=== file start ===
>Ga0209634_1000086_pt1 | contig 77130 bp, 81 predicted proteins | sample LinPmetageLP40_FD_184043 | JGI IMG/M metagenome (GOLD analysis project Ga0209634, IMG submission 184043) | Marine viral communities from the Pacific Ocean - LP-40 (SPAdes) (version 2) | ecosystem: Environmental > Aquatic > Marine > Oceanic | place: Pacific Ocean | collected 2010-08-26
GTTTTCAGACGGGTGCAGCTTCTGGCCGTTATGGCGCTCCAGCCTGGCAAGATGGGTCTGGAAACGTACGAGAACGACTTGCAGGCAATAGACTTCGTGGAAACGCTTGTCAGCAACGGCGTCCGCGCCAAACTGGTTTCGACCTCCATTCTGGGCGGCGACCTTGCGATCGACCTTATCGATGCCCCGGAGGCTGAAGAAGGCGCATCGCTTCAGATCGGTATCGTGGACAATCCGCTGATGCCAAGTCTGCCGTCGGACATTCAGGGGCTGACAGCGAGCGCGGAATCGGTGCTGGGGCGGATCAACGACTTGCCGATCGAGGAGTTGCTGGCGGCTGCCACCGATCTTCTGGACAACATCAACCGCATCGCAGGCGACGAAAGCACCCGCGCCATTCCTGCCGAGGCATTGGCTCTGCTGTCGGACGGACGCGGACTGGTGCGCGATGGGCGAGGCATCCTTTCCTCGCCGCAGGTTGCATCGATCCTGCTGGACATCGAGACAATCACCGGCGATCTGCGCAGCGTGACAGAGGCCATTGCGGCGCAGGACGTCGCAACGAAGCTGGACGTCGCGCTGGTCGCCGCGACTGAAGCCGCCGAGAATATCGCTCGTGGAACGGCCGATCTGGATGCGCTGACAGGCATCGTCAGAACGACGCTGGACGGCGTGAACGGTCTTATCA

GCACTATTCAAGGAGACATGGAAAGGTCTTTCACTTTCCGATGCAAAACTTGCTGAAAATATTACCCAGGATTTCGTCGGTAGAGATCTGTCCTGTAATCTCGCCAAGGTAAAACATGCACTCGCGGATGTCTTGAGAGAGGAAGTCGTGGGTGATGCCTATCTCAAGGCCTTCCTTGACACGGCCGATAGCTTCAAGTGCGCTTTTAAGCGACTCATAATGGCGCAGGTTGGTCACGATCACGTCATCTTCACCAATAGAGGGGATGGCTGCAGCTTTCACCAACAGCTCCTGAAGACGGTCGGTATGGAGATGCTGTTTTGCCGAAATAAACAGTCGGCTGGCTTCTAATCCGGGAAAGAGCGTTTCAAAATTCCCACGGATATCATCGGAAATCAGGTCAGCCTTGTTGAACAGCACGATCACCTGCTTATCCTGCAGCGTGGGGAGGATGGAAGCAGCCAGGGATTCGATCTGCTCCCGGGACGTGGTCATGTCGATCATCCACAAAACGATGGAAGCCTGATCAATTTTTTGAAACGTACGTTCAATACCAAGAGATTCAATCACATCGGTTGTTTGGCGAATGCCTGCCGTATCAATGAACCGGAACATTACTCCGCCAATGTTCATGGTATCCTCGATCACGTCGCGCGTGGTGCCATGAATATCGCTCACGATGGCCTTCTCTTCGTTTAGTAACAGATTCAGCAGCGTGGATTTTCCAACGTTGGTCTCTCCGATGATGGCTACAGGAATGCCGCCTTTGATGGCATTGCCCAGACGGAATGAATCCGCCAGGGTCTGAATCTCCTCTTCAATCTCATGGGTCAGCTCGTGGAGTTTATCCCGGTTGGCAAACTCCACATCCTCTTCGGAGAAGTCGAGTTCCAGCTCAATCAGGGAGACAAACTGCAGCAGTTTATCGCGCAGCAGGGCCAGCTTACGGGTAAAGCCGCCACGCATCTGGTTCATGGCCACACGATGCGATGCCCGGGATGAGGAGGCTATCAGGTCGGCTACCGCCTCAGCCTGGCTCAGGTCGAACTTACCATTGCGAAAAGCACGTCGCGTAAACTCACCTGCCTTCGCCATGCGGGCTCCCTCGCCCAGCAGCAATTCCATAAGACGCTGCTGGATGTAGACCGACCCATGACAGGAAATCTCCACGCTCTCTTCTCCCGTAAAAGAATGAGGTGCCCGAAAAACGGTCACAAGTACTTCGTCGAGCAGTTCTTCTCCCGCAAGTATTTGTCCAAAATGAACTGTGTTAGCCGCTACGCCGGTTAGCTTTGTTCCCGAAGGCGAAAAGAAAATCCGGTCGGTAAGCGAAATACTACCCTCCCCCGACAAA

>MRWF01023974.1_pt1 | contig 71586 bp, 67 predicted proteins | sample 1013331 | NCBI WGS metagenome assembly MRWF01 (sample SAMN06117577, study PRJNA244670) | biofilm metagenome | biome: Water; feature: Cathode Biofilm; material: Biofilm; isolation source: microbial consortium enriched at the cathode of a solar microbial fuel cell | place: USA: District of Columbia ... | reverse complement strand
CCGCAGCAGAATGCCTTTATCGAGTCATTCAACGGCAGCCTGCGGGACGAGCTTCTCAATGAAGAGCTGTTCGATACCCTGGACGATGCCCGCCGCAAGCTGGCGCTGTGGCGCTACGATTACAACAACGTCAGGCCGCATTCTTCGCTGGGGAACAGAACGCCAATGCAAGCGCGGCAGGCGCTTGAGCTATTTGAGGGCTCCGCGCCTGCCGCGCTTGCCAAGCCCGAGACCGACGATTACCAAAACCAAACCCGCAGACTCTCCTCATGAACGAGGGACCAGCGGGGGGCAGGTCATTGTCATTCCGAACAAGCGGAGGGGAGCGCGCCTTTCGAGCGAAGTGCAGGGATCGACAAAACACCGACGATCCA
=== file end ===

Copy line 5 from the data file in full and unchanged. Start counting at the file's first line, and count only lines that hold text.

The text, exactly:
CCGCAGCAGAATGCCTTTATCGAGTCATTCAACGGCAGCCTGCGGGACGAGCTTCTCAATGAAGAGCTGTTCGATACCCTGGACGATGCCCGCCGCAAGCTGGCGCTGTGGCGCTACGATTACAACAACGTCAGGCCGCATTCTTCGCTGGGGAACAGAACGCCAATGCAAGCGCGGCAGGCGCTTGAGCTATTTGAGGGCTCCGCGCCTGCCGCGCTTGCCAAGCCCGAGACCGACGATTACCAAAACCAAACCCGCAGACTCTCCTCATGAACGAGGGACCAGCGGGGGGCAGGTCATTGTCATTCCGAACAAGCGGAGGGGAGCGCGCCTTTCGAGCGAAGTGCAGGGATCGACAAAACACCGACGATCCA